hall via the moderate height of the refrigeration rooms to the bright and spacious facility of the furnace room is one such example. Apart from making the building technically efficient, the purpose of these room configurations is to offer workplaces with an atmosphere of light and dignity.
The reception hall is on the north side of the building, out of sight of visitors.
Its outer zone comprises the roofed entrance where floral decorations can be
removed from the coffin and placed in receptacles on the outside of the en-
trance. (The same receptacles can also be used from the outside.) The inner, top-lit reception hall gives access to all refrigeration rooms, registry and other facilities.
Administrative and staff facilities form a coherent unit which has good contact
with the Reception Hall, furnace hall and office. These facilities are grouped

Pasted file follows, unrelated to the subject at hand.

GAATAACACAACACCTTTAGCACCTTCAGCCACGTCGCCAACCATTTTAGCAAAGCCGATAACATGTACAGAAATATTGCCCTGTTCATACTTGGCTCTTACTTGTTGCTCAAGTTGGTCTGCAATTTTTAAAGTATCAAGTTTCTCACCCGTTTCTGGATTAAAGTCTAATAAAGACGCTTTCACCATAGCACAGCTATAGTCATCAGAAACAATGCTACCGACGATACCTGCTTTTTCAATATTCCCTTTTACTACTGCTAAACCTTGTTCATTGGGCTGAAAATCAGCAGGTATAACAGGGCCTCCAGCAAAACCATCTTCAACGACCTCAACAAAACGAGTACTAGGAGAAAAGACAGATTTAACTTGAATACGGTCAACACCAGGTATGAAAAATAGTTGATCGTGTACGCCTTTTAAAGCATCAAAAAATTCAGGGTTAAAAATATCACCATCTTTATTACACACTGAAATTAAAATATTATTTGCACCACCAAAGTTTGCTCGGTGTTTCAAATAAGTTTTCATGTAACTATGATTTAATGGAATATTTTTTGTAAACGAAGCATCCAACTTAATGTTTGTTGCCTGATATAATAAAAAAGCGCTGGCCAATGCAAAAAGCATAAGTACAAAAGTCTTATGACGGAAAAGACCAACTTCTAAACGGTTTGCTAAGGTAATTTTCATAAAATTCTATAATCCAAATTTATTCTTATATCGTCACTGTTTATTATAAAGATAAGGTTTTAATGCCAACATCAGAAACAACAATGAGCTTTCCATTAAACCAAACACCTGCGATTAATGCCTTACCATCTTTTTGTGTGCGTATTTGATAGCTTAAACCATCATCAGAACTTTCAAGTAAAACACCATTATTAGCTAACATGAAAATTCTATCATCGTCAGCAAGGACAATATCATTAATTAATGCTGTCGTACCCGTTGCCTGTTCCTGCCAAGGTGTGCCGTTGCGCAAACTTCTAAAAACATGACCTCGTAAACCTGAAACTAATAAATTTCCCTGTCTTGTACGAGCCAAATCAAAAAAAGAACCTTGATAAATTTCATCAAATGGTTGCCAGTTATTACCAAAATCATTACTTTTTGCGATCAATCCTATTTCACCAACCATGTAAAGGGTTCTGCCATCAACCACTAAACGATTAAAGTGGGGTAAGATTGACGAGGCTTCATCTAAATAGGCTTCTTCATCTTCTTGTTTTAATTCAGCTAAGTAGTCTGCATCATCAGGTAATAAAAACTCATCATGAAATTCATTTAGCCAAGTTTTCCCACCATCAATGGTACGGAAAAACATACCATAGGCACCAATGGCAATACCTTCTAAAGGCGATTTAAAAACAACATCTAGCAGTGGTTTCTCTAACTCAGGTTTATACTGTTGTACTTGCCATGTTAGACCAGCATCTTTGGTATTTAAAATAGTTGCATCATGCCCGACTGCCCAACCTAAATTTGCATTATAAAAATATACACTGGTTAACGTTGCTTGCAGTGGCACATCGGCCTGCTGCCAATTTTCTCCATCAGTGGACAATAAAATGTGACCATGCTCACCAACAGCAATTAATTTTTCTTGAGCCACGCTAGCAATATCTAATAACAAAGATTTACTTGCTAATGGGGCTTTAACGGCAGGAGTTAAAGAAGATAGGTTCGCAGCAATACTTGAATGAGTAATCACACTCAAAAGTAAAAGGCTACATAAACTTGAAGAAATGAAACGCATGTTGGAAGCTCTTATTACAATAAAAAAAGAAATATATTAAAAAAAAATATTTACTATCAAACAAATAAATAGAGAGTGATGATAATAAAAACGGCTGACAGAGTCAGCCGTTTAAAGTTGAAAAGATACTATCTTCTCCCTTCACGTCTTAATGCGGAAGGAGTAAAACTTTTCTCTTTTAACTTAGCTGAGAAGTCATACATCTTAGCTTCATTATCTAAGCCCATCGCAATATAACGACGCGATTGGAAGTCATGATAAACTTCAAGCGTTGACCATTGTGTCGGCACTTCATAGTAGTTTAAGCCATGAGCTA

round an atrium which provides overview, contact with the surrounding trees
and a sheltered patio for warm summer days.
The furnace hall is the larges room in the building. It is lit from the south and
has visual contact with the wooded hill on the south side of the crematory. The individualised roof of this hall gives it character, creating a recognisable relation between the interior and the building’s outer roof design.
The facilities for mourners and next-of-kin comprise the mourners’ room next to
the furnace room and the ceremonial room for urn collection. These two rooms
adjoin the office and are reached through a single entrance and waiting room
overlooking the outdoor room under the canopy roof.
Building Design and Materials
Within the ostensibly homogeneous volume of the crematory, many different
materials merge to form a coherent but multi-faceted building. The framework
is in-situ cast concrete, special care being devoted to the furnace room, using
concrete with white cement and Dolomite ballast.
The exterior has a cladding of hard-fired, dark brown Kolumba brick, manufac-
tured by the Danish firm of Petersen. This long-narrow brick is laid with a bond